Book review: Behind the masks

Set in turn-of-the-century Seoul and Taipei, Shih Chiung-yu’s novel depicts what it means to be a woman reconciling the scars of a tortured past with living in a globalized era

By Dana Ter  /  Staff reporter

Sat, Jul 23, 2016 - Page 14

Masked Dolls (假面娃娃) starts off trite, as if it were a sappy love story: “Perhaps I’ll call her Judy. That’s the name of the girl my ex-boyfriend got together with after we broke up.”

The novel does explore various types of relationships — romantic, familial, friendships — but they serve as a mere device to draw out larger, interrelated themes such as globalization, nationalism and patriarchy.

The protagonist, a 30-something Taiwanese writer Li Jiaying, meets Judy, a young, bubbly Australian woman with an affinity for Asian culture, at a Seoul youth hostel around the turn of the 21st century. Jiaying is running away from her British boyfriend in Europe and Judy from her abusive Chinese boyfriend she met while studying in Tokyo. While Judy relates memories of her boyfriend, Zhou, Jiaying comes to terms with events in her past that led her to wander the world aimlessly.

Translated into English by Wang Xinlin and Poppy Toland earlier this year, the original Chinese text was published in 2002 by journalist and documentary filmmaker Shih Chiung-yu (師瓊瑜). Allusions to a new millennium brimming with the promise of economic prosperity are interspersed throughout the novel: Internet cafes are portrayed as hubs connecting global citizens. Descriptions of old streets mixed with sparkling skyscrapers in Asian capitals such as Taipei, Seoul and Tokyo, embody the perennial conflict of reconciling tradition with modernity.

Wang and Toland do a good job at interpreting the narrative voice, particularly Jiaying’s matter-of-fact attitude. When Judy recounts her story, Jiaying thinks to herself: “perhaps being in a new environment had taught me to just observe and say nothing.” She listens to Judy’s ramblings and offers no opinions, just as she used to listen to her father’s stories of fighting alongside the Chinese Nationalists in World War II and his subsequent exile to Taiwan, and tales of her uncle’s exploits fighting for the US army during the Korean War.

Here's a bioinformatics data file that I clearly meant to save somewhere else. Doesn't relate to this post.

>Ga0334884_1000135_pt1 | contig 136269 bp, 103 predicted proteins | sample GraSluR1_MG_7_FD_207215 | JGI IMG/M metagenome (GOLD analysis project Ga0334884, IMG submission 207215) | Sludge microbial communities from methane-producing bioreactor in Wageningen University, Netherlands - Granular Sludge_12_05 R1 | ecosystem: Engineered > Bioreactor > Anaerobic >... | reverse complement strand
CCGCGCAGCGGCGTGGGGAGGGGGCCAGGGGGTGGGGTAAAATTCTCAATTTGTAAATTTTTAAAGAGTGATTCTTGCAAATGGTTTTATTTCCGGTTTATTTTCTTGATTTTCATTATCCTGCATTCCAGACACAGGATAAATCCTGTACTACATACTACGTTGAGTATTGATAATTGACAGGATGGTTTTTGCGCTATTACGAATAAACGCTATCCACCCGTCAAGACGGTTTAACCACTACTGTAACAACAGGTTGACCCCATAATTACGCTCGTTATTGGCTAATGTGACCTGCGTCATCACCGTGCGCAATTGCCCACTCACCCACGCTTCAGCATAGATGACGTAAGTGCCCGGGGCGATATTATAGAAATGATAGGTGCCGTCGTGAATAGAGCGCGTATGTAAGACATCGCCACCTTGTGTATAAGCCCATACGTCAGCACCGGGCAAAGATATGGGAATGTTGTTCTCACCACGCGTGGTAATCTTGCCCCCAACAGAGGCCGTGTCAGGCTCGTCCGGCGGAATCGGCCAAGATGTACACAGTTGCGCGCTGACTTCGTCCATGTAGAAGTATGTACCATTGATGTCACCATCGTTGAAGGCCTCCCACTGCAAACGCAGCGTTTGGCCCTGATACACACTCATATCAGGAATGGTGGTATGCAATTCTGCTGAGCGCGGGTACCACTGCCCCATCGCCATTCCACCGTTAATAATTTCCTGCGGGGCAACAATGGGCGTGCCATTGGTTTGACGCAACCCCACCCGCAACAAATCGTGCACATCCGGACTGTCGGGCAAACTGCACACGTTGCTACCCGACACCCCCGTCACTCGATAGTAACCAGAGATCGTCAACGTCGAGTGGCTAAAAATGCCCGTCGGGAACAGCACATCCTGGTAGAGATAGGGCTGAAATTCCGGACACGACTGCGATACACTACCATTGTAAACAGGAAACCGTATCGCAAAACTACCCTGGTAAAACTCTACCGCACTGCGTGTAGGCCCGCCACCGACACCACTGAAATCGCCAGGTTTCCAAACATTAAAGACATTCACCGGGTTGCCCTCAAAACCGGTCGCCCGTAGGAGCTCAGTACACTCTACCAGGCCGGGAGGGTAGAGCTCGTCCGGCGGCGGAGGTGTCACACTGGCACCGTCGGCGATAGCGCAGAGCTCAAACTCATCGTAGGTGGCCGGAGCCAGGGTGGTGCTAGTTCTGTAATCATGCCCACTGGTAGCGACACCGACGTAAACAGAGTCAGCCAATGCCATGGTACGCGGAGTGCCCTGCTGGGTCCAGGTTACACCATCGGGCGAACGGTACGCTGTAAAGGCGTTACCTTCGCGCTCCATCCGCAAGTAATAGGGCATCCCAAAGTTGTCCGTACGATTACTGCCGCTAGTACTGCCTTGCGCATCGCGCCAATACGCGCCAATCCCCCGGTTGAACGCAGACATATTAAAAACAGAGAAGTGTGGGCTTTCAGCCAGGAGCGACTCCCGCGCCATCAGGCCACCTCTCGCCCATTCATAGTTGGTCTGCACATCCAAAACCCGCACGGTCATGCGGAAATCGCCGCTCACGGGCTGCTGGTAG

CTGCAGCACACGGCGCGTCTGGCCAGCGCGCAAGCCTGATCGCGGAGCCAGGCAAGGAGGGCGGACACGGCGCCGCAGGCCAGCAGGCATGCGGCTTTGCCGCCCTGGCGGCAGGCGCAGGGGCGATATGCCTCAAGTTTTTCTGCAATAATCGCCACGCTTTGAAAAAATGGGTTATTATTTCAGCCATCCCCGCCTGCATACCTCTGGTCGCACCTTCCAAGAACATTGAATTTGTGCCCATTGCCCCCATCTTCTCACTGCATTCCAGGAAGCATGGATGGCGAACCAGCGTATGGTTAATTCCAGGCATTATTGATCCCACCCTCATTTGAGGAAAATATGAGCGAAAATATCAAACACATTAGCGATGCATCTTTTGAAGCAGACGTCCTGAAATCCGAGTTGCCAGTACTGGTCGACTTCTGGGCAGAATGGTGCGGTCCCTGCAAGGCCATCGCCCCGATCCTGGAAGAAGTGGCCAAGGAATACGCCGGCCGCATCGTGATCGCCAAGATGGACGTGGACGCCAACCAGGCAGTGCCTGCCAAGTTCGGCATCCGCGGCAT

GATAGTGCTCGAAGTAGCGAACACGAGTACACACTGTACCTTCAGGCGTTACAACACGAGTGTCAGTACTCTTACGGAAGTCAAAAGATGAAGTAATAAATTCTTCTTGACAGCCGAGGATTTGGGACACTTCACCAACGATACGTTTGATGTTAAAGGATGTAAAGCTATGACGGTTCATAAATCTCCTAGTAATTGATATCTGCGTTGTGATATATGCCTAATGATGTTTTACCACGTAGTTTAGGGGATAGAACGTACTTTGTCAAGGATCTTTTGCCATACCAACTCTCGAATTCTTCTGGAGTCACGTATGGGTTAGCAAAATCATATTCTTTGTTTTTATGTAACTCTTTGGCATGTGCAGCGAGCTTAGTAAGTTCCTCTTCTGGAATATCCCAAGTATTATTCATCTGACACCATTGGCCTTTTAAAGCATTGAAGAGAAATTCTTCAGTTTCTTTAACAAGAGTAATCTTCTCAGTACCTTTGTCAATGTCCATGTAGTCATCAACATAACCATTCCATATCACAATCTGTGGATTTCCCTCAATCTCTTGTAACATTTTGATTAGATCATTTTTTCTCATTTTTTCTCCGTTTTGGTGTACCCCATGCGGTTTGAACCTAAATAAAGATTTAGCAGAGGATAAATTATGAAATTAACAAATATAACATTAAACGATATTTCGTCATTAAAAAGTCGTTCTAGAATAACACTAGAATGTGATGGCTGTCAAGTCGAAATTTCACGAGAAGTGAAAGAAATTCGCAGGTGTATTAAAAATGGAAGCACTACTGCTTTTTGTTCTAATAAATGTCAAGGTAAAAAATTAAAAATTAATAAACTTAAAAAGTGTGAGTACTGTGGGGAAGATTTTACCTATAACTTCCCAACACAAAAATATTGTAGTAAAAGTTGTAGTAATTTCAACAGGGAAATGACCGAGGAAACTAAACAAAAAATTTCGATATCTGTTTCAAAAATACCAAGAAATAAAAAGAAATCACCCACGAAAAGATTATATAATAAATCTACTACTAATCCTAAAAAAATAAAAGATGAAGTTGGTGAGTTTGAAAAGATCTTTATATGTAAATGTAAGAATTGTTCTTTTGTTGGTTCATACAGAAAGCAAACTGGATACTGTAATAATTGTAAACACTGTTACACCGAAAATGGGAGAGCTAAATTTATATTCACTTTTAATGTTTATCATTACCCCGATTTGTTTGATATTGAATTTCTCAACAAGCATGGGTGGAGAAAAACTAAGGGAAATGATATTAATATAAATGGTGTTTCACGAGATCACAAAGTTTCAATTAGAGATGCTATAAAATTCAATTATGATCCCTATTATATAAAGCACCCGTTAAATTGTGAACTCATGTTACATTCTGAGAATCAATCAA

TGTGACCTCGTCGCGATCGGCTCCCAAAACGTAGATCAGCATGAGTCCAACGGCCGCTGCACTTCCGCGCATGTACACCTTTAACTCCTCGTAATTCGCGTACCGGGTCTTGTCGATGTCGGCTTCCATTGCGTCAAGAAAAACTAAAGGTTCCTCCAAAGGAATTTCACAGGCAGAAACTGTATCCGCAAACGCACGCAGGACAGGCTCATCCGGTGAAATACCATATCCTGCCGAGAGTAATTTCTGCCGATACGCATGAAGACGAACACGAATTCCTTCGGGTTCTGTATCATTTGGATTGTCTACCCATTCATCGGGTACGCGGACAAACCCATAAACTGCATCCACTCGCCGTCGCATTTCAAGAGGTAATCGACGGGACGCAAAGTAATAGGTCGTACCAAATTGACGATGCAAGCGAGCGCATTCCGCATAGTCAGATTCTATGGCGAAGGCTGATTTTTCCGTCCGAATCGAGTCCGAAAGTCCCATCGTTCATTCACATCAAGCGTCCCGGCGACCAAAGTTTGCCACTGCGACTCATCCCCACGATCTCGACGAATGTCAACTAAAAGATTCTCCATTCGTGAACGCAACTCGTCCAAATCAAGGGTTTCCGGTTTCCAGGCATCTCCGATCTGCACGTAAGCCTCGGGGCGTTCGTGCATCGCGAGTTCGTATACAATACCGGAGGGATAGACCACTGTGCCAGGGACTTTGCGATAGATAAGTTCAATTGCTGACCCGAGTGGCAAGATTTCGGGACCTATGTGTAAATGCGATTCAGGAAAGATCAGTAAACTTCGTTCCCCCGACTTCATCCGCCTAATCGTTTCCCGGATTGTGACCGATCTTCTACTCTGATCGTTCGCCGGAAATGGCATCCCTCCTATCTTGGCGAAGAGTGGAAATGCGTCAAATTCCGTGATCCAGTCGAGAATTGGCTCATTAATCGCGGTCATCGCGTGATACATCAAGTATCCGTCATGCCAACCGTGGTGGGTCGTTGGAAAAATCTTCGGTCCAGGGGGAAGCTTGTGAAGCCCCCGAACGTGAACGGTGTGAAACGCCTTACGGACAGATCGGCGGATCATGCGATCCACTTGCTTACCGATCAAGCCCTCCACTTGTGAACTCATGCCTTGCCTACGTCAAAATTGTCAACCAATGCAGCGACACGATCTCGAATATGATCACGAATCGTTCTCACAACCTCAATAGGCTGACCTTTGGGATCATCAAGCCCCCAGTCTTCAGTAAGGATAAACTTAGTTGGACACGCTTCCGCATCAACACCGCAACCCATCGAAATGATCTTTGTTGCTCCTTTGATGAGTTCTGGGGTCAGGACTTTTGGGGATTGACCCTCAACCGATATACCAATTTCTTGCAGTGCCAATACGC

Jiaying is not indifferent. She’s just someone who has lived long enough to experience the depravity of human nature including deceit and betrayal, but who’s also aware that dwelling on the past is harmful — not just to oneself, but to those around us. That being said, she does not become a likable protagonist until one-third of the way into the novel when we find out that she was considered an oddball growing up in Taipei. She defied the rules set by her mother and teachers and refused to conform to what her literature professor coined “herd mentality.”

Masked Dolls mimics the way our minds recall the past. The narrative advances through flashbacks to different points of Jiaying’s life and those of her family members. Each chapter is called a “conflict,” which suggests, from the onset, the destructive (and self-destructive) tendency of human nature. This belief is made clear by Jiaying who tells Judy: “Maybe it’s in our genes to gravitate towards conflict and destruction.”